A Rail Mill opened in 1905 and rails became the chief product until the plant closed its doors in 2000.


World War I was a major boom cycle when the war effort took all of the steel that Disco could produce.


In 1931 an on-site, completely integrated, modern hospital was built.



The Birth of a Steel Plant (continued) - The Disco and Dosco Years
By Sydney S. Slaven

The Blooming Mill and Billet Mills were commissioned in 1902 and the sale of ingots, blooms and billets began. Although duties on imported steel were in place in Canada, it soon became apparent that Disco could not survive on the international sale of semi- finished products. Plans were made to diversify into other products such as rails, bars, rods, wire and nails. A Rail Mill opened in 1905 and rails became the chief product until the plant closed its doors in 2000. Two Bessemer converter furnaces were added in 1907 in an attempt to deal with the low grade iron ore and the high sulphur coal.

Disco had been a constant money loser up to this point but this situation improved when a domestic market developed for its rails. Whitney took this opportunity to promote the stock well above the book value and made a fortune when he sold out the steel and coal companies to a Canadian consortium in 1909. These two companies merged under the name Dominion Steel Company.

Disco floated a public bond issue to raise expansion capital and a new Blast Furnace came on stream in 1909. This was followed shortly by the commissioning of a Rod and Bar Mill as well as a Wire and Nail Mill in 1910. In the next two years, 4 Coke Ovens with 30 ovens each and another Blast Furnace were added. In 1913 another attempt to deal with steel impurities was made with the addition of two 500-ton mixing furnaces.

World War I (from 1914 – 1918) was a major boom cycle when the war effort took all of the steel that Disco could produce. A Plate Mill was constructed in 1918 but was mothballed because the war ended before it could begin operation. However, this mill would prove invaluable to the saving of Great Britain during World War II. More Coke Oven improvements were made in 1918 with the installation of two 60-oven batteries.

In 1920, a syndicate known as the British Empire Steel Corporation, (BESCO), acquired all assets of not only Disco, but Scotia as well. These included the mines at Wabana, the limestone operation at Aquatuna, Nfld., as well as the Halifax Shipyards. By now the steel industry was in a recession with the drop in demand, which accompanied the end of the war. Besco was badly undercapitalized and found itself in financial trouble from the start. Capital for modernization and expansion was not available and a number of money reducing routes were taken This led to a very violent period in the history of Cape Breton steel and coal.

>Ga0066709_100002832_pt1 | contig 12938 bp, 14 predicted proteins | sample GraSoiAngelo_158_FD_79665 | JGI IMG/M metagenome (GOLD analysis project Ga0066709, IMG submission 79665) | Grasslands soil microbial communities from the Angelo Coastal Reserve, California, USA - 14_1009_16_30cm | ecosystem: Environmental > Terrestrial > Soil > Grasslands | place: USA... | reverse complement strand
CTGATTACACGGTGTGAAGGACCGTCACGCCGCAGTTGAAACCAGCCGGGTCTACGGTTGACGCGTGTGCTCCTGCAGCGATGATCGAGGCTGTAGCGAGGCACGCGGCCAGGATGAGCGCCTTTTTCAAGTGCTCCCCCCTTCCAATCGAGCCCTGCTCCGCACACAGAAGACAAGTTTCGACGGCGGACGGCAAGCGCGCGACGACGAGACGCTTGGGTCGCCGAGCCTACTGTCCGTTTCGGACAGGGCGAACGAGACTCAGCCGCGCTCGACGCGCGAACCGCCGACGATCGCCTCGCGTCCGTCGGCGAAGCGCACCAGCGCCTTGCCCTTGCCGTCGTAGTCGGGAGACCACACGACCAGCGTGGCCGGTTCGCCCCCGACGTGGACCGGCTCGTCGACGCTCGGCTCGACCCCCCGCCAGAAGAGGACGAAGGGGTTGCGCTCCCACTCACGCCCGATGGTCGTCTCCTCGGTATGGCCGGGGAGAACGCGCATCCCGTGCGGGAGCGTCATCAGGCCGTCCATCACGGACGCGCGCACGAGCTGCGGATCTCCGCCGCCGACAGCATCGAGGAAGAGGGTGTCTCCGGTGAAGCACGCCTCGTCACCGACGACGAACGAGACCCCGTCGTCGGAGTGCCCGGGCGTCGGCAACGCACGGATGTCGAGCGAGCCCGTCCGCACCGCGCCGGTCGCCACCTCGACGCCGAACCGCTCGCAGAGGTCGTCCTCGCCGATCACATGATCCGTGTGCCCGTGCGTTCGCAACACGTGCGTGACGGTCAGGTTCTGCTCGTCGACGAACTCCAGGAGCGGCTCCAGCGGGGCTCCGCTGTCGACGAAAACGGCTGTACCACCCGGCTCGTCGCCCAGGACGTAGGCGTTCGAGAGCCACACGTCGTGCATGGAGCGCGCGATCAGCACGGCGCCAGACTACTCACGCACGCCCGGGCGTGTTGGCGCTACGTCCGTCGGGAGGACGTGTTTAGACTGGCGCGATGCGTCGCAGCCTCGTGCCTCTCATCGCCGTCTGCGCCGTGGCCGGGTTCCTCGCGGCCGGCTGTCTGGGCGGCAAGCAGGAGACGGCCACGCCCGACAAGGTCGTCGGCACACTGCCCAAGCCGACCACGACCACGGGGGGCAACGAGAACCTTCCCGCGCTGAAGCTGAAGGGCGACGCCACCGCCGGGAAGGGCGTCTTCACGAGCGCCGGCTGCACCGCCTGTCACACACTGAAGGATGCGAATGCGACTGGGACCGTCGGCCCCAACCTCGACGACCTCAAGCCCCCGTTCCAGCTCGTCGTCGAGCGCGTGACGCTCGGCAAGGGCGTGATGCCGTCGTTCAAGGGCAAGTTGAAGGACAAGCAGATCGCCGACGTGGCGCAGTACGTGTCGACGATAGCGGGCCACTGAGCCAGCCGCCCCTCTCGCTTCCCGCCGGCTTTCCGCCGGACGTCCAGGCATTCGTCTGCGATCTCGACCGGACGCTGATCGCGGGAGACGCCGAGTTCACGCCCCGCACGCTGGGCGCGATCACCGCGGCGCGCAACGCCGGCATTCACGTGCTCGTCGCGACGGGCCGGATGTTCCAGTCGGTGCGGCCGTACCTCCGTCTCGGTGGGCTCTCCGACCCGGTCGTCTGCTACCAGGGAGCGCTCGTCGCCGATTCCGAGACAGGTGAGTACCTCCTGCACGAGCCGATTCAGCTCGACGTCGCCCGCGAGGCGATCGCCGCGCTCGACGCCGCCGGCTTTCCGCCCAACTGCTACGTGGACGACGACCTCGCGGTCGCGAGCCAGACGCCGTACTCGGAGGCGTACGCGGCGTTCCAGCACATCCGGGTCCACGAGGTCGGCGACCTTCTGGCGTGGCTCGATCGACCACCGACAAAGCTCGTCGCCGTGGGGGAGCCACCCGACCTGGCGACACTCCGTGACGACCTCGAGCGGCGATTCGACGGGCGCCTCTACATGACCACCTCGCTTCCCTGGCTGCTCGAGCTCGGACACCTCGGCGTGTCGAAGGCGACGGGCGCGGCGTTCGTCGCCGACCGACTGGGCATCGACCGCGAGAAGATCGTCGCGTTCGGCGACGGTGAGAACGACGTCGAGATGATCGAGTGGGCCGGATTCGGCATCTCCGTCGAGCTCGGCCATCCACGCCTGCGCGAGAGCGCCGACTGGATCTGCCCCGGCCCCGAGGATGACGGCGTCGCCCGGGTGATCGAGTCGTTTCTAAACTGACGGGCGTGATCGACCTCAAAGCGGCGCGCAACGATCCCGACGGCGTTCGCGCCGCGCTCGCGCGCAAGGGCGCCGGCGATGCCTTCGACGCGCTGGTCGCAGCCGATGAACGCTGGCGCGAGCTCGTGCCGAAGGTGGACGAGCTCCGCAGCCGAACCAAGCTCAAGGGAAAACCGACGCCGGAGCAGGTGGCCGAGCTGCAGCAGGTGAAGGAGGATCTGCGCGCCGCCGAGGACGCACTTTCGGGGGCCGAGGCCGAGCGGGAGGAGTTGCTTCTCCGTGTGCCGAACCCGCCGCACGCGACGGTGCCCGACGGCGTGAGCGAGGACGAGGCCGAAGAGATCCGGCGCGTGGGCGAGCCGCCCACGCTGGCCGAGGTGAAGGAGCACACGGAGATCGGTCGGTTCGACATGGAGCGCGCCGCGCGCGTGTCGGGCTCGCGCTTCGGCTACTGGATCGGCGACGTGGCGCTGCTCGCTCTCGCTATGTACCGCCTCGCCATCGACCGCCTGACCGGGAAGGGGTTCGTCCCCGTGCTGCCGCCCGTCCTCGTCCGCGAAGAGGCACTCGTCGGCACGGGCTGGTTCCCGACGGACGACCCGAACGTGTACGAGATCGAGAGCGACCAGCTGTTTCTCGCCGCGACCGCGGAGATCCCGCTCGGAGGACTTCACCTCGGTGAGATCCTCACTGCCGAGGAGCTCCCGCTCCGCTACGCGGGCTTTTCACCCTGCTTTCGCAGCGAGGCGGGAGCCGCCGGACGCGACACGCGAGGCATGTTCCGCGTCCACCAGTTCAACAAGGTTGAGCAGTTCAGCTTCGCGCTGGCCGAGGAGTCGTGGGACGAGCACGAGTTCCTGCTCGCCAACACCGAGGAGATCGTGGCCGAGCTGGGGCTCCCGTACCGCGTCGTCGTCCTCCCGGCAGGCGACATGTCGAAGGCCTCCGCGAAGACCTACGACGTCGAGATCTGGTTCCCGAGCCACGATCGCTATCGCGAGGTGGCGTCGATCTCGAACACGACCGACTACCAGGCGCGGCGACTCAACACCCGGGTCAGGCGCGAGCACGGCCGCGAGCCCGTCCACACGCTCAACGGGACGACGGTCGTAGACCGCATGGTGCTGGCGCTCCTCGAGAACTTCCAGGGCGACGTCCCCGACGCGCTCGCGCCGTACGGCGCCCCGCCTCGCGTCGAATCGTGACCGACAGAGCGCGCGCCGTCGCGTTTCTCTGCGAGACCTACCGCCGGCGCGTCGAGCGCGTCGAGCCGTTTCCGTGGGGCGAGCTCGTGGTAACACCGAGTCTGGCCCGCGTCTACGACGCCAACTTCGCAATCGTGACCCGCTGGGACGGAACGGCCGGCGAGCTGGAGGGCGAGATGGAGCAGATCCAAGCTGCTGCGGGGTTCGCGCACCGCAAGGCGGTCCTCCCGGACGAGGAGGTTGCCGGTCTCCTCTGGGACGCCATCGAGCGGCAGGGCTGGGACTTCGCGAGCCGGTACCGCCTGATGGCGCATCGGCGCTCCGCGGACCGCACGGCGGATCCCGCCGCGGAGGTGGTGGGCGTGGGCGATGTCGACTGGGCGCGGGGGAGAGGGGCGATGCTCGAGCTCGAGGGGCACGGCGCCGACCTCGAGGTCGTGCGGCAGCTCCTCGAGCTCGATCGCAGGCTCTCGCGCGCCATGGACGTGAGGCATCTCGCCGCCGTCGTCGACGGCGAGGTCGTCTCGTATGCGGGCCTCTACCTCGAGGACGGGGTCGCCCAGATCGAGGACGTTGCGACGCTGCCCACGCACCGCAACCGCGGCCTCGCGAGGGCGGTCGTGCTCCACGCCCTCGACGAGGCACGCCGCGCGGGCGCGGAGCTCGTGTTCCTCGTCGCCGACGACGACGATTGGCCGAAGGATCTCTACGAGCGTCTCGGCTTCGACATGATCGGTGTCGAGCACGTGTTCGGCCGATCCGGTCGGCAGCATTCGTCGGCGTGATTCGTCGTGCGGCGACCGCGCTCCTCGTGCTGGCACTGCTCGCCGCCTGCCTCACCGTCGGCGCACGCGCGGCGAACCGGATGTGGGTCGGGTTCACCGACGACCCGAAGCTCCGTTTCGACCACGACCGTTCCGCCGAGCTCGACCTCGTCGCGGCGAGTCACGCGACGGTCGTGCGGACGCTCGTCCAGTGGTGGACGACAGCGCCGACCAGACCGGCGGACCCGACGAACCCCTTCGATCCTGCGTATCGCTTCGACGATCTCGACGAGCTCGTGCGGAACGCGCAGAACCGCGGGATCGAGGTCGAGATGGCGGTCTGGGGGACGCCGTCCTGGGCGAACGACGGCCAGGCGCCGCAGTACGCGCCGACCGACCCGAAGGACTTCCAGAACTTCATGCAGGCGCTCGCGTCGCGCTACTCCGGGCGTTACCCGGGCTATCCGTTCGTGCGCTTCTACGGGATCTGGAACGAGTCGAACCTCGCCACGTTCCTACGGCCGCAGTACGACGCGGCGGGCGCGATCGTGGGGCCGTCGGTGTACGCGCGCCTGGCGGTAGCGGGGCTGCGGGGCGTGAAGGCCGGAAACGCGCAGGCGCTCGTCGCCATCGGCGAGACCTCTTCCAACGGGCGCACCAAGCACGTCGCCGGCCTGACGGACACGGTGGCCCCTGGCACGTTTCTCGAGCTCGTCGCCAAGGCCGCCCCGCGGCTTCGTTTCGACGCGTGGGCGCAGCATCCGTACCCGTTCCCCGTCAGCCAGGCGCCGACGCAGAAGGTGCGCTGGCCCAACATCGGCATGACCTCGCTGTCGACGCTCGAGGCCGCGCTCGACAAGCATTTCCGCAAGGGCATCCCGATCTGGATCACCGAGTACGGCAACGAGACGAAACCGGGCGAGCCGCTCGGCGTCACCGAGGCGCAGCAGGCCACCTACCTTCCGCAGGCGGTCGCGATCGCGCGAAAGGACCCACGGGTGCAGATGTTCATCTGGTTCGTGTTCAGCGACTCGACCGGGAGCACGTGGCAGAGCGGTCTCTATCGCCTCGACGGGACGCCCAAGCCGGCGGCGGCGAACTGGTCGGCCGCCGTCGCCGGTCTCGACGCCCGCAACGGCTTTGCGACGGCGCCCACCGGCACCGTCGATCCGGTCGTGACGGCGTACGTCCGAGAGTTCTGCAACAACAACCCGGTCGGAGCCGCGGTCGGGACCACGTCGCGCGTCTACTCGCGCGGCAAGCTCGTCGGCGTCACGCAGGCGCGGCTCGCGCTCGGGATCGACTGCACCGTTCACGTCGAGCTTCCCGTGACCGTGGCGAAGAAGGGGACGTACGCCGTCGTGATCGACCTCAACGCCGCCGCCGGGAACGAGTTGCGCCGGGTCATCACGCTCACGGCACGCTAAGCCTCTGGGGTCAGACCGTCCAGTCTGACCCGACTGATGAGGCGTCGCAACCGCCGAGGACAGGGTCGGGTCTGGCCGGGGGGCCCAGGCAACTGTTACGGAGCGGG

The Scotia Plant at Sydney Mines was shut down and the works at New Glasgow were now to be fed from the Sydney works. Wages were cut and massive layoffs triggered violent strikes in the area. Besco formed a police force, (some would say a goon squad), to combat the strikers. The Canadian Military had to send in a large force of troops to act as peacekeepers between Besco and the workers. However, there was just not much demand for steel and, by 1927, Besco had collapsed into bankruptcy and went into receivership.
Strangely enough, the Sydney Plant prospered over the next two years because of government freight subsidies which allowed the plant to compete in the Central Canadian market. This short boom cycle attracted new investors and, in 1929, a British consortium took over the Besco operations and was called the Dominon Steel and Coal Company, (DOSCO).

Dosco inherited a disgruntled workforce and, in order to rectify this, introduced a concept that became known as “Welfare Capitalism”. This was implemented to meet some of the worker’s basic social welfare needs and, the main goal was a happy, contented worker. 1931 saw the completion of an on-site, completely integrated, modern hospital. It provided outpatient and in-patient treatment. There was a fully equipped operating room, a treatment room, a doctor on duty, an X-Ray room, a six-bed in-patient ward, and a live-in nursing staff. An ambulance was purchased for transportation of injured employees. From the start, lost time due to accidents was dramatically reduced and there were other side benefits as well. For example, hospital operations led to lower compensation costs while chest x-rays prevented the hiring of personnel suffering from tuberculosis. (Tuberculosis was a major illness of the first half of the 20th century).

The Birth of a Steel Plant .....Continued



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Last updated February 1, 2006